African-American art didn't spring to life fully formed during the 1920s.
Long before then, self-taught black artist Joshua Johnson was competing for portrait commissions in early 1800s Baltimore, while African-American painter Robert S. Duncanson was winning acclaim for the
Still, no one can ignore how the great migrations of the early 1900s led to an explosion of artistic energy among the hundreds of thousands of blacks who fled chronic poverty and hardening segregation laws to make new lives in such places as Harlem.
Just take a look at two 1920s photos in the newest exhibit at the Muscarelle Museum of Art, where James Van Der Zee — who once worked as a waiter in the dining room of the Hotel Chamberlin at Old Point Comfort — explores the character of aspiring black New Yorkers.
In both "Evening Attire" and "Studio Portrait of a
Often he spent so much time dressing his subjects and arranging the emblematic, prop-heavy Edwardian settings in which they posed that he struggled to complete more than three photo sessions a day. Then there were all the darkroom touch-ups he used to make his portraits even better.
"I tried to see that every picture was better-looking than the person," said Van Der Zee, who photographed thousands of middle-class blacks as well as such black celebrities as singer Mamie Smith, poet Countee Cullen and dancer Bill "Bojangles" Robinson.
"That was my style."
Such personal, racially self-conscious passion crops up often in "African-American Art: Harlem Renaissance, Civil Rights Era, and Beyond," which boasts 100 works from the renowned African-American holdings of the Smithsonian American Art Museum.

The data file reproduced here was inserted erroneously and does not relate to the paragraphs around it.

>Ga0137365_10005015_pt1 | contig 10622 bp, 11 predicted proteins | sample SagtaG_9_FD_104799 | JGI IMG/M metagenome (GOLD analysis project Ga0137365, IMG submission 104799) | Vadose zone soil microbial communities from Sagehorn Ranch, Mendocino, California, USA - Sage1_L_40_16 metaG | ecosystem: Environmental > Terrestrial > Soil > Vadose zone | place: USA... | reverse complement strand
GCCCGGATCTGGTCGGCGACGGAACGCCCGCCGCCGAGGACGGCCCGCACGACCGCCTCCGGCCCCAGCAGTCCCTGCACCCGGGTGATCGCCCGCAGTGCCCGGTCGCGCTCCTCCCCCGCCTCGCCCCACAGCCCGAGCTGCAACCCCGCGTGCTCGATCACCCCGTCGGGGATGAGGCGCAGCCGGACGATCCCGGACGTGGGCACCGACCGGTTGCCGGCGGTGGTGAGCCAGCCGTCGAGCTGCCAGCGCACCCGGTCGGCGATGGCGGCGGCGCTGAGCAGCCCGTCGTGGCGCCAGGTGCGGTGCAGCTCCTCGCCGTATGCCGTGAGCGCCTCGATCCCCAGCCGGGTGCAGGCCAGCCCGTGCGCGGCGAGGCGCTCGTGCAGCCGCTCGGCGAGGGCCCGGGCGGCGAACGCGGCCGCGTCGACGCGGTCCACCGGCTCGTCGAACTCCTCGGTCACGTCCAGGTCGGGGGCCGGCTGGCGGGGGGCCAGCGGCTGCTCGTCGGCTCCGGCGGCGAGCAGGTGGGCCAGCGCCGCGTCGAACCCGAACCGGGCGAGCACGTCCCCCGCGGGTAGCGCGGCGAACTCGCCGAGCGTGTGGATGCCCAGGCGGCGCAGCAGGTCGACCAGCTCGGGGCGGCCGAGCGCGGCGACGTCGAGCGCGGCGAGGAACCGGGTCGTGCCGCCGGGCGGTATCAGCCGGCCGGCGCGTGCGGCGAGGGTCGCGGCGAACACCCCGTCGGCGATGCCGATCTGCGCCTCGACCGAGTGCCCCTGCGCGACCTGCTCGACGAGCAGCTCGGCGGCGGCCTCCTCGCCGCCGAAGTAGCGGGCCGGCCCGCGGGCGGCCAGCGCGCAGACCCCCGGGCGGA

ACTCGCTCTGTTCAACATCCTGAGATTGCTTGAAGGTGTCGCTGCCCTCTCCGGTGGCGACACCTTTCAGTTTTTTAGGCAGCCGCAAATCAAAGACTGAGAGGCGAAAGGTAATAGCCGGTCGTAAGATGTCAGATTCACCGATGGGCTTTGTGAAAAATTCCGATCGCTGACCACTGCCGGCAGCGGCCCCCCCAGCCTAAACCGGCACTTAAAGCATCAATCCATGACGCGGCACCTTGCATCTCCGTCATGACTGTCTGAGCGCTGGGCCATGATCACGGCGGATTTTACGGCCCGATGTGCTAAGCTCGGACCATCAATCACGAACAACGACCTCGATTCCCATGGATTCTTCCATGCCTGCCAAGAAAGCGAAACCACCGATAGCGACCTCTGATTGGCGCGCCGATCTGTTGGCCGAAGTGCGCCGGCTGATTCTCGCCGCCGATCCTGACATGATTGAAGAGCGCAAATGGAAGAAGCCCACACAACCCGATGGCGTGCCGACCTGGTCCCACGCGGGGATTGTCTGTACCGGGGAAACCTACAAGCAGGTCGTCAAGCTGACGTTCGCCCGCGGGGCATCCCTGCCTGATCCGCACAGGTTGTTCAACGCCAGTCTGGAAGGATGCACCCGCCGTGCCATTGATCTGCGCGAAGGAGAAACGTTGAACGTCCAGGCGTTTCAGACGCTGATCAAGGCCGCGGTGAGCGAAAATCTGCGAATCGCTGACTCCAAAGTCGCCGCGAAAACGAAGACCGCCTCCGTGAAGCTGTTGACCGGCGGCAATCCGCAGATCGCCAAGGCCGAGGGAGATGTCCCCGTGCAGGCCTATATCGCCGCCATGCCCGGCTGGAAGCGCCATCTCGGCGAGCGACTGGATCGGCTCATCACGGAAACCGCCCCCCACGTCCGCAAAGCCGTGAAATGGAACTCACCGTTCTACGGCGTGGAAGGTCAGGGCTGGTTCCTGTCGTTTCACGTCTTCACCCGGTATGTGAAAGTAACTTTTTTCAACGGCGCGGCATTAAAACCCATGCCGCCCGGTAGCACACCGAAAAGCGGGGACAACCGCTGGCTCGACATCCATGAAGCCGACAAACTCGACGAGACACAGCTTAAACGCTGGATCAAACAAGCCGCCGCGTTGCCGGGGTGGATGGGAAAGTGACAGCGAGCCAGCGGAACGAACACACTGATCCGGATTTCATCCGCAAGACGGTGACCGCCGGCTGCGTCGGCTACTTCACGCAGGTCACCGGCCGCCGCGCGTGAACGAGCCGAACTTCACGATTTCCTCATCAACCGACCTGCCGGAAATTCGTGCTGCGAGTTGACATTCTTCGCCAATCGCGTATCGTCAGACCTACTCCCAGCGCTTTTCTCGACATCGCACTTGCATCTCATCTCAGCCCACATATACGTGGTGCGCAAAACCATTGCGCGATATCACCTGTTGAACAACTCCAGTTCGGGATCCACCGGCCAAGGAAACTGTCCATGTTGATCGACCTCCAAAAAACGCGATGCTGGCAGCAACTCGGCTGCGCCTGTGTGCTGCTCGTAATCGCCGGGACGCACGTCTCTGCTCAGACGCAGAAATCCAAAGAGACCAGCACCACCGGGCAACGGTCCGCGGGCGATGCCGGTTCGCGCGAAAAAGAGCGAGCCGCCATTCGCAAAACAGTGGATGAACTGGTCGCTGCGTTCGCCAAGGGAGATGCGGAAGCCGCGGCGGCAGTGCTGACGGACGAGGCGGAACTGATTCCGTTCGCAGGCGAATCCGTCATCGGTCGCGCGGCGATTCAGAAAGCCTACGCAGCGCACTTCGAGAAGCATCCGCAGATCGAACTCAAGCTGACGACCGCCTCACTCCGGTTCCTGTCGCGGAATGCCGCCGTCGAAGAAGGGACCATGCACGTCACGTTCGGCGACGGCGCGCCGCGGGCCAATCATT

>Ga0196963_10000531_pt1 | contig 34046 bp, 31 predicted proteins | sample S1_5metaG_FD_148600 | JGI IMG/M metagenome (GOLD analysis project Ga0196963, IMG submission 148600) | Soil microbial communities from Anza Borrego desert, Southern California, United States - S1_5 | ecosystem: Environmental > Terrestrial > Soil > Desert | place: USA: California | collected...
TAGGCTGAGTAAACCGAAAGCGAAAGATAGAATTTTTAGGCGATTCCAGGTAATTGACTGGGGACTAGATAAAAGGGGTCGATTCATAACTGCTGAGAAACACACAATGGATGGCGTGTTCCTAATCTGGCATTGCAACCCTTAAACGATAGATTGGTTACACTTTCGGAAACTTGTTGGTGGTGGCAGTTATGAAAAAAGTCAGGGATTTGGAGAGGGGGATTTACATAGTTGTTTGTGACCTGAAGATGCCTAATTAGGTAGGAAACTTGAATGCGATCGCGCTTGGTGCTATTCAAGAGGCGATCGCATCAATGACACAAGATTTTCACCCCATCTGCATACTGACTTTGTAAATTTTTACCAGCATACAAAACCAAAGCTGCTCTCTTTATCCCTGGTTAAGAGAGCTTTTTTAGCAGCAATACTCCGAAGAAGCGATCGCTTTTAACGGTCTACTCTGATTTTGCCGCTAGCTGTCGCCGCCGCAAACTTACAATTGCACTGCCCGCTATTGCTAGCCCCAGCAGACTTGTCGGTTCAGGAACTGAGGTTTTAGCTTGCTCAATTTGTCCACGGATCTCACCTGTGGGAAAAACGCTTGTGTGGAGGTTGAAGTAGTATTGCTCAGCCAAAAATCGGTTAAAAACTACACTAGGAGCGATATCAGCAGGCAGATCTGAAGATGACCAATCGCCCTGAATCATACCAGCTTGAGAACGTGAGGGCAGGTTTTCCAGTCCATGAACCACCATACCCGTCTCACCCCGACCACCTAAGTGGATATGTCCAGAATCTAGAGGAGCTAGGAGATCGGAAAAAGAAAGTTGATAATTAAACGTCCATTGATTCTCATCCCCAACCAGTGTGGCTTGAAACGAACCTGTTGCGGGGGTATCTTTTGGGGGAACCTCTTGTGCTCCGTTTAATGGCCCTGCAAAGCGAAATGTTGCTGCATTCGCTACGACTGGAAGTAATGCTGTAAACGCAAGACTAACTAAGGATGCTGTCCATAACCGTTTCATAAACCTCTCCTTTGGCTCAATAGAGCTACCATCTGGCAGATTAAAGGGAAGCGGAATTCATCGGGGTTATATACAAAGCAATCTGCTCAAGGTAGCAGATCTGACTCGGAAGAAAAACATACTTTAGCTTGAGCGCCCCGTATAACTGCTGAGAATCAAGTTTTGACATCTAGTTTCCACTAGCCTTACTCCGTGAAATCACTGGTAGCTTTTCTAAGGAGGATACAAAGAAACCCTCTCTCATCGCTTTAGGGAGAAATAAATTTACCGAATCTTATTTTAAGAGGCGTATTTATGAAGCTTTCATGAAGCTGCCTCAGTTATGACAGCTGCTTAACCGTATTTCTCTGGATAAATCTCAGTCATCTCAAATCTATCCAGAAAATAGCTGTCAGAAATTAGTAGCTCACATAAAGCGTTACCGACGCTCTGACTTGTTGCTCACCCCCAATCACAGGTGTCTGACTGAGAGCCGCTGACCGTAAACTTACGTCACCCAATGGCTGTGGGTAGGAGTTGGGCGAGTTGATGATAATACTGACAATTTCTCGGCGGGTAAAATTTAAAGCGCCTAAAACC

And few examples are more striking than the 1934 self-portrait by Malvin Gray Johnson, who left Greensboro, N.C. at 16 to study art in New York, survived
By itself, the likeness offers a extraordinary synthesis of Impressionist, Cubist and African influences, not to mention the hat-in-hand intimacy of the gaze with which Johnson looks back at the viewer. But combined with a second work in which Johnson portrays two earnest farm boys from Virginia's Blue Ridge in their coveralls and bare feet, it's a landmark chapter in a quintessentially American tale of aspiration.
How tragic that Johnson, who had only recently made the cover of Art Digest, died before he could push his work even further.
In a 1940 landscape titled "Sowing," South Carolinian William H. Johnson embraces his rural roots, too, transforming a common farm scene into a stylized, near-abstract dance of shapes and colors that pits human toil and draft animal power against the earth.
Mississippi-born Richmond Barthe pursues an equally archetypal vision in his 1930 bronze sculpture "Blackberry Woman," melding influences from African art and classical Western portraiture into a strong, angular and graceful likeness inspired by the people of the coastal region where he grew up.
In addition to celebrating the dignity of rural blacks tied to the land, many works here explore the new lives of African-American migrants, including Allan Rohan Crite's bustling 1936 portrait of black schoolgirls in "School's Out."
Far darker is the narrative in "Shotgun, Third Ward #1," which was painted by former
Even with their church reduced to smoldering ruins, however, the black children of this poor Houston neighborhood continue to play — and an elderly man holds up a lantern as if it were a beacon.
Don't miss it.
Erickson can be reached at email@example.com and 757-247-4783. Find him at dailypress.com/entertainment/arts and Facebook.com/dpentertainment.
Want to go?
"African-American Art: Harlem Renaissance, Civil Rights Era, and Beyond"
Where: Muscarelle Museum of Art, off
When: Through Jan. 6
Info: 757-221-2700; http://www.wm.edu/muscarelle